Lessons from Normandy

On this day, 71 years ago, at approximately 6:30 AM, Allied troops began their historic assault on Normandy beach in an effort to free France and Europe from the Nazi war machine. Nearly 9,000 men lost their lives in so doing. Most of the men that boarded those ships, bound for an assault on an impenetrable beach, exited their vessels under a stifling rain of gunfire from well entrenched Nazi positions, quite certain that that day would be their last one on this earth. They did so with the hope that their sacrifice would create a better world for their families; one in which democracy and free-thought would win out over dictatorship, oppression and tyranny.

71 years later the world is engaged once again in a battle: today, radical Islam, not Nazism, is the face of that tyranny in its subjugation of women and minorities, and oppression of those that subscribe to a different set of ideals. Let us remember today and every day the brave sacrifices of those who decided on that fateful day in June, and in every battle of World War Two, that the fight for our values was one worth fighting, and even dying for.

If you have a moment today, close your eyes for a second, and place yourself in the opening scene of “Saving Private Ryan.” Think about the fear, about the adrenaline, that might be surging through you if you were on a boat bound for Omaha beach. Listen to the sounds of machine gun fire raking the water in front of you. See the scared faces of your brothers in arms packed into the boat to your right and left. Think about what is so important to you that you would sacrifice your life in it’s cause. And think about the things you might have wished you’d said to your loved ones and friends, knowing their was a good chance you would never leave that beach alive. And now ask yourself: What are you waiting for?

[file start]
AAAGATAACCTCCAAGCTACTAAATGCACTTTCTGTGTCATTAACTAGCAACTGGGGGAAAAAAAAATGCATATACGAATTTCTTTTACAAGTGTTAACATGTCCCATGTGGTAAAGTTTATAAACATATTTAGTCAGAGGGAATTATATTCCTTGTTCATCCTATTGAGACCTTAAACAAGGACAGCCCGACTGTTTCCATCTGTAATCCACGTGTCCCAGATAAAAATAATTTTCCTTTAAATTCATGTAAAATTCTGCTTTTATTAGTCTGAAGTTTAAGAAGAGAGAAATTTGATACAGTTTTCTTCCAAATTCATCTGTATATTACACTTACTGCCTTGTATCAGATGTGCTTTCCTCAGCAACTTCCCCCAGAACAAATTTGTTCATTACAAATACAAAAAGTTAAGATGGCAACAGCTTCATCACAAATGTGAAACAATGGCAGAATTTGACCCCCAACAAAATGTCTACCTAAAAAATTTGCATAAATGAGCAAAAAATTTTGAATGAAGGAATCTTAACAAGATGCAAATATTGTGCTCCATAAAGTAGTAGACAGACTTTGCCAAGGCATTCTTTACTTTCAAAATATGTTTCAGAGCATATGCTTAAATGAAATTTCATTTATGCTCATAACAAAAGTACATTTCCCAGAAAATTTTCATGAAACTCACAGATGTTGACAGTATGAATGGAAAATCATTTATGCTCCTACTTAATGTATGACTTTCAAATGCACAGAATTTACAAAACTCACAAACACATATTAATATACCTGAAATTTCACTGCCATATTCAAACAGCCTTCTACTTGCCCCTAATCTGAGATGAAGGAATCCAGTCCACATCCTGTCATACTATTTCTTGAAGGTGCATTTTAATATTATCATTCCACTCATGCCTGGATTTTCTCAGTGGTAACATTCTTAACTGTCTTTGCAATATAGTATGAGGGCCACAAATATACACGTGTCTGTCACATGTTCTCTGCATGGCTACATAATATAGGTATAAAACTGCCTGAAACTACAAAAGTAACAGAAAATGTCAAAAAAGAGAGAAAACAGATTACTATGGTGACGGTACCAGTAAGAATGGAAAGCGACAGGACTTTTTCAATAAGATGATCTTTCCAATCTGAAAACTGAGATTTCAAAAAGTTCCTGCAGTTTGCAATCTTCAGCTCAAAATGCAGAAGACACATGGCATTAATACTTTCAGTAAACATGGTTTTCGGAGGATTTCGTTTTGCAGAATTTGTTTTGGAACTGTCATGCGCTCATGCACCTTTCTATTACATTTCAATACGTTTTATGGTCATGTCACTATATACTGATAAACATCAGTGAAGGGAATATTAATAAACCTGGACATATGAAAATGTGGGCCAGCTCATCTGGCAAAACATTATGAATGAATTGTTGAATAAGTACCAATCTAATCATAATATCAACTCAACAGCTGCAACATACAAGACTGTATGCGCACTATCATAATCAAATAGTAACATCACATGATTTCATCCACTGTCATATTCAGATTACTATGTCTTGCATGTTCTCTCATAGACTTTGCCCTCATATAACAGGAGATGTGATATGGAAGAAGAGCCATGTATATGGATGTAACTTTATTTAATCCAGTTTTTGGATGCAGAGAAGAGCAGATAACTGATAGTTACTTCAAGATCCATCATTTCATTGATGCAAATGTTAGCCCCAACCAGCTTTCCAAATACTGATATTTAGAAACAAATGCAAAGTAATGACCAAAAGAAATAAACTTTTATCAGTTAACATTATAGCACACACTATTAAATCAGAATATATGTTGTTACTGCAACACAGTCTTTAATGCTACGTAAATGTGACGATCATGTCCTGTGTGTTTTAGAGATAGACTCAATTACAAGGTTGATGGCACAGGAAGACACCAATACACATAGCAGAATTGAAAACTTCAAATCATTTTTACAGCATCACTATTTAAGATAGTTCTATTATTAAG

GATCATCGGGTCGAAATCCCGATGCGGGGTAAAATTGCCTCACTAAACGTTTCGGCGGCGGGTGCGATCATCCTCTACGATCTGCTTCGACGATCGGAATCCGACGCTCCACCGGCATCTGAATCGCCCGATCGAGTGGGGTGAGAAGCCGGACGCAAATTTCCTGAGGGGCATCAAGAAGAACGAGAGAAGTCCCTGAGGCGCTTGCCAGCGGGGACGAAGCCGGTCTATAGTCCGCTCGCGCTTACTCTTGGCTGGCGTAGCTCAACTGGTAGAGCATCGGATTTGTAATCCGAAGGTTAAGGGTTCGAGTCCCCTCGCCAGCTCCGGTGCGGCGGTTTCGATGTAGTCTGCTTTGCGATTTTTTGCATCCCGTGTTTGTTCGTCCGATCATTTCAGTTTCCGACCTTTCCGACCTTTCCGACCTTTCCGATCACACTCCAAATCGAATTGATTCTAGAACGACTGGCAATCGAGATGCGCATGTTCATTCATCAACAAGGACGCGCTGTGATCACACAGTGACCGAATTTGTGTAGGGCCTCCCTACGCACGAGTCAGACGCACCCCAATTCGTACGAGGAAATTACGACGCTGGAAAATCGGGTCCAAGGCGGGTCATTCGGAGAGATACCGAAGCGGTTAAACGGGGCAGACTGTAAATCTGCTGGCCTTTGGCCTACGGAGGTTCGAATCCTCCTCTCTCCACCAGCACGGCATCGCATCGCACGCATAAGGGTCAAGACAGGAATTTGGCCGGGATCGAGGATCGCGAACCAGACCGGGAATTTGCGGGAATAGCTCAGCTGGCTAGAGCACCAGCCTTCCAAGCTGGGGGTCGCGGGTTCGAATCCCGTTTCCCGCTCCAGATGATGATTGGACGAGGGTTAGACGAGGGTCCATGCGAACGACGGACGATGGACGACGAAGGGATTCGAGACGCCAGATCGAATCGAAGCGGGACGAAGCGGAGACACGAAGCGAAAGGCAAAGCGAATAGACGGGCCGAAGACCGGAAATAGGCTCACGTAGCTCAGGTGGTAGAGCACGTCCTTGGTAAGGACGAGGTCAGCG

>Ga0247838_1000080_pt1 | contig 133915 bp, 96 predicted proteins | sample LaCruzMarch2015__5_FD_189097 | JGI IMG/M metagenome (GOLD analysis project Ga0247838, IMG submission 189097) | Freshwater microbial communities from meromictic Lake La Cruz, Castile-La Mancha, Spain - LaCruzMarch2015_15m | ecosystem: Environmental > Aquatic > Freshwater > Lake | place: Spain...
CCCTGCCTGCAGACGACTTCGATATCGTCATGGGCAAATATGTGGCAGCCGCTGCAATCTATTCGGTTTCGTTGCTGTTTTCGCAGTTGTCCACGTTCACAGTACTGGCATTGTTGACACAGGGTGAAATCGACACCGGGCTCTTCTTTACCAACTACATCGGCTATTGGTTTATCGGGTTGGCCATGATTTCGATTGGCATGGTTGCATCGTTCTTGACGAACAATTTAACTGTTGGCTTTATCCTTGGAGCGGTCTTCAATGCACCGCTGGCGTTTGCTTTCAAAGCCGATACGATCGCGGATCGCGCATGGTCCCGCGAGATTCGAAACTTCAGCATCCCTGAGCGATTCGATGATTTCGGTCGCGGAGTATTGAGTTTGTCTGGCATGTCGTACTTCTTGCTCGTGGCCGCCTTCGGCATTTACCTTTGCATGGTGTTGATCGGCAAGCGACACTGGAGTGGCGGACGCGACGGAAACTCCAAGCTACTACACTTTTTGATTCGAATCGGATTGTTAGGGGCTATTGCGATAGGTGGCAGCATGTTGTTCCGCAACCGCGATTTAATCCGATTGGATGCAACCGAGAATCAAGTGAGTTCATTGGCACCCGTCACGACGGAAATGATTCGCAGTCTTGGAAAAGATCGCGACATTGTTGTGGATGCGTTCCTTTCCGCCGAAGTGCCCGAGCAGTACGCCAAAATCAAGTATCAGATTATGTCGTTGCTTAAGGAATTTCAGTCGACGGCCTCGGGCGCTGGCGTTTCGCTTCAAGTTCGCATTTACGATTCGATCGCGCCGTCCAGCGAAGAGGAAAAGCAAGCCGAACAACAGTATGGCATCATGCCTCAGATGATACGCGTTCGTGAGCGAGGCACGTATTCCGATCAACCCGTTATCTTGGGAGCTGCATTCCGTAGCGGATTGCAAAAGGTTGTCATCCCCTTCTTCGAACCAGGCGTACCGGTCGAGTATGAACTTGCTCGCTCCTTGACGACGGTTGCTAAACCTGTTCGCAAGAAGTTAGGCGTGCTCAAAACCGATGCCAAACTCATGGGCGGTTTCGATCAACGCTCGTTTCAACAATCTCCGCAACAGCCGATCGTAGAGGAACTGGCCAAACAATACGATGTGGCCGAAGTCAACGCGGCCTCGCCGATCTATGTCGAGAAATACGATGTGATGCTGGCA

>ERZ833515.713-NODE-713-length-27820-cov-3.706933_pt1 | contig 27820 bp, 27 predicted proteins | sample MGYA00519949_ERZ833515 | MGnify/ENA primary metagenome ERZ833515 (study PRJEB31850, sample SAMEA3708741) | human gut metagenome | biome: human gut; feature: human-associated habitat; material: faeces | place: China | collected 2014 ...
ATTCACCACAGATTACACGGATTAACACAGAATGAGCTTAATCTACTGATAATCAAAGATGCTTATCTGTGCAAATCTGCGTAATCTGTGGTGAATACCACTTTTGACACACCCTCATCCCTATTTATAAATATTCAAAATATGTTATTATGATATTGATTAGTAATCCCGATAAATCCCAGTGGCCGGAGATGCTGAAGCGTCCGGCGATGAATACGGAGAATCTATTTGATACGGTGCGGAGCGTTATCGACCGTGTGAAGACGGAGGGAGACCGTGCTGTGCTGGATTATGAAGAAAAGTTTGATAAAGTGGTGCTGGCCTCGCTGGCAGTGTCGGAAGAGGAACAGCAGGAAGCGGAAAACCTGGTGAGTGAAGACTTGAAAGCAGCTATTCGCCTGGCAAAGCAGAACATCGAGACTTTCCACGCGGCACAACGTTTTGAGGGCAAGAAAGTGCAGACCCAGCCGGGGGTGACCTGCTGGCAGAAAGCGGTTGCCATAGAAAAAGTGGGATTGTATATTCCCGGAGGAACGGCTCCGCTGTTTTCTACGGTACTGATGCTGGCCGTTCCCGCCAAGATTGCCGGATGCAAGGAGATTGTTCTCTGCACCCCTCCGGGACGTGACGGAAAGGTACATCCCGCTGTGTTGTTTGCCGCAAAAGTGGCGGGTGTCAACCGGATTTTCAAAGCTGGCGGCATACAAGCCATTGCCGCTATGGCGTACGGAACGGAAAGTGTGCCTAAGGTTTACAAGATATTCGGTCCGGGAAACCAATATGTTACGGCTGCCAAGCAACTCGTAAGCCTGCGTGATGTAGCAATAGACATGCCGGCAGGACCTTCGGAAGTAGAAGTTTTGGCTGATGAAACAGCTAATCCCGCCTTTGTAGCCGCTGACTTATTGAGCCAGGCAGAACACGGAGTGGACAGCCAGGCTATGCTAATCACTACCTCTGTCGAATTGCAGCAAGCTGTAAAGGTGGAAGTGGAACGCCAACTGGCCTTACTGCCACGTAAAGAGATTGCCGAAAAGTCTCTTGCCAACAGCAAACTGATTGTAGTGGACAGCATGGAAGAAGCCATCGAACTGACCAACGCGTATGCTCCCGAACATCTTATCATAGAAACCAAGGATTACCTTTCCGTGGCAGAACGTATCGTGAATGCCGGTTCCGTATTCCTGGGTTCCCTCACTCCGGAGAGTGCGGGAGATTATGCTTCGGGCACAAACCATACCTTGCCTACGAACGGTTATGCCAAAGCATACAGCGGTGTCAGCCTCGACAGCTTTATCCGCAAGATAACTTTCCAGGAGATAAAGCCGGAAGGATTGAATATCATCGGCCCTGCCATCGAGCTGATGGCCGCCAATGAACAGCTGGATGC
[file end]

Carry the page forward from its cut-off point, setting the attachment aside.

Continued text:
Don’t wait for a meeting with death to remind you how you should live.

To all the men and women that have donned the uniform in defense of America, today and every day: Thank you for your service.


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2 thoughts on “Lessons from Normandy

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